b. Inserts - If you are going with a diaper that requires an insert, you may have to test around with what works best in this area as well. There are quite a few choices! Microfiber is often the standard material of inserts that come with diapers, but these are not the most absorbent (and this kind can never go against a baby's skin!). There are also hemp inserts, charcoal inserts, bamboo inserts, minky inserts, and zorb inserts... and probably more that I'm not even aware of. Yes, there are a lot of choices! Don't be overwhelmed, though. Just try one and stick with it unless it doesn't work. I typically use the microfiber insert that comes with the diapers and then use a Bum Genius or hemp insert as a doubler. I always need a doubler, and sometimes two doublers, to prevent leaks. This was one thing that took me a while to learn. I thought I could be fine with one insert, but babies pee way too much for that!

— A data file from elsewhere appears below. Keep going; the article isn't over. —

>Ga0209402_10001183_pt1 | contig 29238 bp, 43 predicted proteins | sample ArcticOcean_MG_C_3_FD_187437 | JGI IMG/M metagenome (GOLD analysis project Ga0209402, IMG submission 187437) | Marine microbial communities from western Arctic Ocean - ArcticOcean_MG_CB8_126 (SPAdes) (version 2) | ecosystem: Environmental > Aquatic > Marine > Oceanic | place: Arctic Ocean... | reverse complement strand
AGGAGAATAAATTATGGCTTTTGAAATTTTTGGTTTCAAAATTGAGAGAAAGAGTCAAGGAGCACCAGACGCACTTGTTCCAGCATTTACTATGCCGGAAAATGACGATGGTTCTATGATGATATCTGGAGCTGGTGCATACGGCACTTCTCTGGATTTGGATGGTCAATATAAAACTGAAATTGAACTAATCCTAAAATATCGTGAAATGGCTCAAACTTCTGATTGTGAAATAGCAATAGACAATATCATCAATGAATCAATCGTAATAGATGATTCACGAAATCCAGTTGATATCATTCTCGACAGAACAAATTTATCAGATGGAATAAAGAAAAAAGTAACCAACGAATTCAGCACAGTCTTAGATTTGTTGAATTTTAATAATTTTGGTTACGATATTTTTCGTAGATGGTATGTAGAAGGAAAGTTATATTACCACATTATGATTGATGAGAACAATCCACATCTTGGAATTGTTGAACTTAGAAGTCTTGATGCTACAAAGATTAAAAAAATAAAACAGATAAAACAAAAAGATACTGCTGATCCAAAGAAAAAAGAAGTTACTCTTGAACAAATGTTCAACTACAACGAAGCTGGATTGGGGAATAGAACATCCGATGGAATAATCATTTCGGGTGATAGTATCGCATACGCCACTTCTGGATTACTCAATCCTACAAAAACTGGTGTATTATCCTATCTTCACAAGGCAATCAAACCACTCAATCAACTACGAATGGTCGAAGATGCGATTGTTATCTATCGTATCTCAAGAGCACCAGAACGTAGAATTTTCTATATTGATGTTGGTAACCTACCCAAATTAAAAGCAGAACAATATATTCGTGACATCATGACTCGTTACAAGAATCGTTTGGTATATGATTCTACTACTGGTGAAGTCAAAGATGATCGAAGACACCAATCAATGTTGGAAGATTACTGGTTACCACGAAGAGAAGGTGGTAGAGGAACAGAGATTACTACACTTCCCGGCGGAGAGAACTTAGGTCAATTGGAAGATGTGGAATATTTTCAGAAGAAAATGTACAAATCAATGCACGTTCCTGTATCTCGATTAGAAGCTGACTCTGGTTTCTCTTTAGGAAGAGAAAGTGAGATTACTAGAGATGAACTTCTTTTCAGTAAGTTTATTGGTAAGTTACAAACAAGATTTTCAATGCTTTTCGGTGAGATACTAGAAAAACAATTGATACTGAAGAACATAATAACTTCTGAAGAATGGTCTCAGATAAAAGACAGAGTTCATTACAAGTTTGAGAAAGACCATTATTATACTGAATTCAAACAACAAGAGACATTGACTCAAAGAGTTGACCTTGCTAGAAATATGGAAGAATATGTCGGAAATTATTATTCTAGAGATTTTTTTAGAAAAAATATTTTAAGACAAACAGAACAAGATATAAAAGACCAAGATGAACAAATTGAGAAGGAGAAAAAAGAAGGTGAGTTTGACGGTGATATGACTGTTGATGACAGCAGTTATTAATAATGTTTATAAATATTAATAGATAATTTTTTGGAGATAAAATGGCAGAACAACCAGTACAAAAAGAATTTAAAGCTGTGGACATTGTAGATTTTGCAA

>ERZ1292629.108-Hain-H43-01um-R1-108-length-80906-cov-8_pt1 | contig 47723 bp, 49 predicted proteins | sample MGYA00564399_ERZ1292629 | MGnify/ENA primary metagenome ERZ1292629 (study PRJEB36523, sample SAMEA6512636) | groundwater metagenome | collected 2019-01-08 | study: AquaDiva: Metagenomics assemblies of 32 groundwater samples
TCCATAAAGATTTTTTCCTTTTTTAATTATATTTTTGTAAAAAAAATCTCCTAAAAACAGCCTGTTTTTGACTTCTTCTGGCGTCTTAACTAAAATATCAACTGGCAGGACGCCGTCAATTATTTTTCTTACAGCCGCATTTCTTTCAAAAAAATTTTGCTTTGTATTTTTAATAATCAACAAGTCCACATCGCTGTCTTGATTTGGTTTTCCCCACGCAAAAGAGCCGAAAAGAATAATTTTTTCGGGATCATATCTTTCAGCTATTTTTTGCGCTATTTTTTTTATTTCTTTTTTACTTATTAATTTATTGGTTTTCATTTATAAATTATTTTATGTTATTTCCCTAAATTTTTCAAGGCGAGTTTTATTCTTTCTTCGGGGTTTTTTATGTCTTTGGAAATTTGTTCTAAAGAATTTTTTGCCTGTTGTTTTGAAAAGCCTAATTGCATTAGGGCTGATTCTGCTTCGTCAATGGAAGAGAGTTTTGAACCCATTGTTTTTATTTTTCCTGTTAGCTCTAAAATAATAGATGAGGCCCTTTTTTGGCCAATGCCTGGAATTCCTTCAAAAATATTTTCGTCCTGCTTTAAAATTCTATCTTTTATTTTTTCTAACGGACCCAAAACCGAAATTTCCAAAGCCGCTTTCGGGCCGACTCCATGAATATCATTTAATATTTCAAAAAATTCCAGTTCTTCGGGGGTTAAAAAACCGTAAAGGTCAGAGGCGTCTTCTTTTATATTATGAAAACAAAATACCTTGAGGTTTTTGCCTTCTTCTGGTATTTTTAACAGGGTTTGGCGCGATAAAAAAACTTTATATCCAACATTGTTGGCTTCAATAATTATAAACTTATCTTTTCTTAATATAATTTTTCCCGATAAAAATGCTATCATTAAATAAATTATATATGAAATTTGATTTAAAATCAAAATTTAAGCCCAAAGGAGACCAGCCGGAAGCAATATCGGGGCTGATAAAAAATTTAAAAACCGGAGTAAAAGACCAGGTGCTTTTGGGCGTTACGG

c. Laundry Detergent - And then there's what you wash your diapers in. There are certain detergents made for cloth diapers, but I don't think these are the only good ones, and honestly, many Mamas have found regular brands to work better. I personally use Tide free & gentle. I've tried several kinds, and this is what has worked best. You must make sure you have a detergent free of scents, and never use fabric softener. You not only have to find the brand that works but also the amount that works best with your washing machine. Too little, and they will be stinky and dirty after washing, but too much, and they will get build-up and leak. It's a learning curve, but stick with it. You will figure it out! I throw in a little bleach from time to time with my diapers, even though some people will say never to do this. You can also throw in tea tree oil with the diapers. I always dry the inserts, and I sometimes dry the shells and sometimes hang them to dry. I go in spurts with what I feel like doing.